To all this must be added the recent opposition campaign against the literacy program and the medical assistance program for poor areas, programs which are trying to honor the huge social debt that the State has with the Venezuelan people.

However, the opposition showed its greatest affinity with neo-mercantile policies of the Bush Administration when in came to geo-strategic issues. It espoused the following measures:

  • To adopt a new military doctrine “adapted to the real needs of the country” that would separate de armed forces from civil society
  • To re-establish “solid and trusted relationships with appropriate and natural allies”, meaning dependency links with the USA and organisms such as the IMF and World Bank
  • To abandon the reciprocal solidarity with Cuba and,
  • To seek the best way to “insert Venezuela in the international economy”.

As well, the opposition proposed to overturn current oil policies and base them exclusively on market forces in keeping with the expectations of the Bush Administration. The opposition would establish the following oil policies:

  • Oil overproduction -that would lower the cost of oil barrels
  • To demand that OPEC strategies be in line with this policy and “realign its production capacity according to the market”
  • To redirect profits towards production instead of social investments and “use it as a variable for private investors in assigning areas of oil exploitation and exploration”
  • To re-employ the coup-backing ex- PDVSA[6] employees that were fired, and
  • To “separate” the political management of the oil industry so that it cannot be integrated into the national development plans.

However, at the Monterrey Summit other winds were blowing. Progressive criteria prevailed. These -very different from those the oppositions espoused in its “transition process” document- were divorced from the anachronistic neo-liberal recipes that plunged the region in the most absolute poverty, inequality and exclusion.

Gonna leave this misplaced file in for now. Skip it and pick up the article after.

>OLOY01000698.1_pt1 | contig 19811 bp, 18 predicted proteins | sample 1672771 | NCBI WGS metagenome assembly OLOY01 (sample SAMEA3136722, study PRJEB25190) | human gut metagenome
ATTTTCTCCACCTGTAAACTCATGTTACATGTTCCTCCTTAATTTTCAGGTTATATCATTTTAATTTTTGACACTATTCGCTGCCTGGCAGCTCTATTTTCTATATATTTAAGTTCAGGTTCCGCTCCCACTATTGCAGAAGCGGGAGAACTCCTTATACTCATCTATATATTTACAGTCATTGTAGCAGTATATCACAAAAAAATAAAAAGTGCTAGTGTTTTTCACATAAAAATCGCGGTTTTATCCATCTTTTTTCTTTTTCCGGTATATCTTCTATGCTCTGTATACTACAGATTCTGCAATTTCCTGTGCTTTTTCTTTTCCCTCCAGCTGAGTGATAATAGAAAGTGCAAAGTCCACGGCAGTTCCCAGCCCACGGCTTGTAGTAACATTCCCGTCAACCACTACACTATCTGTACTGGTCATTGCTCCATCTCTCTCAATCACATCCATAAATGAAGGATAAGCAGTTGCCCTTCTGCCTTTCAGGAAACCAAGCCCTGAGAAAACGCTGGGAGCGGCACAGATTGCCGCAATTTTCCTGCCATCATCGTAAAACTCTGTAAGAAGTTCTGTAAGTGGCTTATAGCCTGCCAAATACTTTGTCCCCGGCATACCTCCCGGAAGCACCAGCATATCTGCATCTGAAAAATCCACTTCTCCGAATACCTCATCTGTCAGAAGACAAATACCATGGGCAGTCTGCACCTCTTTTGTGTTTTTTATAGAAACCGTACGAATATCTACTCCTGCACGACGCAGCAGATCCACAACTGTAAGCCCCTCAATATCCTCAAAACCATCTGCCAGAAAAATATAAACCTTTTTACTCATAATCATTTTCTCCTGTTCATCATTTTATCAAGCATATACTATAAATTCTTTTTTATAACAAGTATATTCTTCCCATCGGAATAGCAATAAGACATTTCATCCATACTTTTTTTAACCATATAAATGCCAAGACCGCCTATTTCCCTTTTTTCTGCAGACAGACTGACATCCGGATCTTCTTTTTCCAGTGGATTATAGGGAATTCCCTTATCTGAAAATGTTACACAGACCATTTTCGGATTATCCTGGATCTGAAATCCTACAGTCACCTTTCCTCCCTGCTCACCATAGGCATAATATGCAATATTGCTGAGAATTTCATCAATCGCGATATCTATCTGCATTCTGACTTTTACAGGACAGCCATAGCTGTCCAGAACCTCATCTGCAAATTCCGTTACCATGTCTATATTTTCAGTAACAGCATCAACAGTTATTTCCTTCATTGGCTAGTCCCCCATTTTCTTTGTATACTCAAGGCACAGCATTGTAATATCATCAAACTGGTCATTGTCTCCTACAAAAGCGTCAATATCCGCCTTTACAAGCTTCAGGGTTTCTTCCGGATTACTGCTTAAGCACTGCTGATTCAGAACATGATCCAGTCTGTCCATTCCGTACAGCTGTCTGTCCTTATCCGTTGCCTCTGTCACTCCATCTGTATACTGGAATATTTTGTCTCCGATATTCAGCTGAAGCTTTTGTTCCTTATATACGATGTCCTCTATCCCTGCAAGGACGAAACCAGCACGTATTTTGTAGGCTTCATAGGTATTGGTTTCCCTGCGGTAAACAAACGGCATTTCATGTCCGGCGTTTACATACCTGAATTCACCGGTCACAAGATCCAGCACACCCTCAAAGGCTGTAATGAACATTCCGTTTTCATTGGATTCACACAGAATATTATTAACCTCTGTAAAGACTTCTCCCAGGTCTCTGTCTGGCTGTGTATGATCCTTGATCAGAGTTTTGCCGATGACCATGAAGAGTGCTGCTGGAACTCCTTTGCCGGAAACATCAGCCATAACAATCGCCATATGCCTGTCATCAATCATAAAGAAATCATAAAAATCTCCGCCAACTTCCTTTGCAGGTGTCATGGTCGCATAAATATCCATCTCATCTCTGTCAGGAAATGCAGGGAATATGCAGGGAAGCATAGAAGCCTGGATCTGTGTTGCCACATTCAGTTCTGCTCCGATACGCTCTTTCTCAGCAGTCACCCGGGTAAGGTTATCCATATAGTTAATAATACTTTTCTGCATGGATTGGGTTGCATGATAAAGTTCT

The first signs of divergence from the Washington consensus came from the president of Peru, Alejandro Toledo, who supported “economic growth with equity” and “investing more in the social areas” (13 January 2004) and from the prime minister of Canada, Paul Martin, who indicated the need to implement social policies “so that all the citizens can live in a equitable manner” and “to create a social style, with health and education, and all these things in an inclusive manner …towards a equitable society” (12 January 2004).

The president of Venezuela, Hugo Chavez, further elaborated on the concept of development with equity: “it is clearly demonstrated that within the framework of the neo-liberal model it is impossible for the people of Latin America and the Caribbean to reach that goal”. President Chavez steered the debate towards a development model that would put “the economy in the service of the human being, in the service of human well-being and the common good…to generate true development with social justice.” (12 January 2004)

President Lula of Brazil maintained the same position. He considered it essential “to guarantee the social development of our nations…to fight against hunger, poverty and social exclusion” (12 January 2004) adding:

“In Latin America, the number of people in conditions of extreme poverty passed 48 million to reach 57 million people; 26% of the population lives off less than two dollars per day; there are 19 million unemployed and of every ten new jobs created, seven are informal…The lack of jobs affects in a particularly perverse way, women, Blacks, Indians and youth. Unemployment and misery grew exponentially creating grave social and ethical impacts, among them frightening family disintegration…in 2002, more than 50 million people, almost a third of the Brazilian population, suffered daily food insecurity.”

Lula pointed out that the grave situation of Latin America,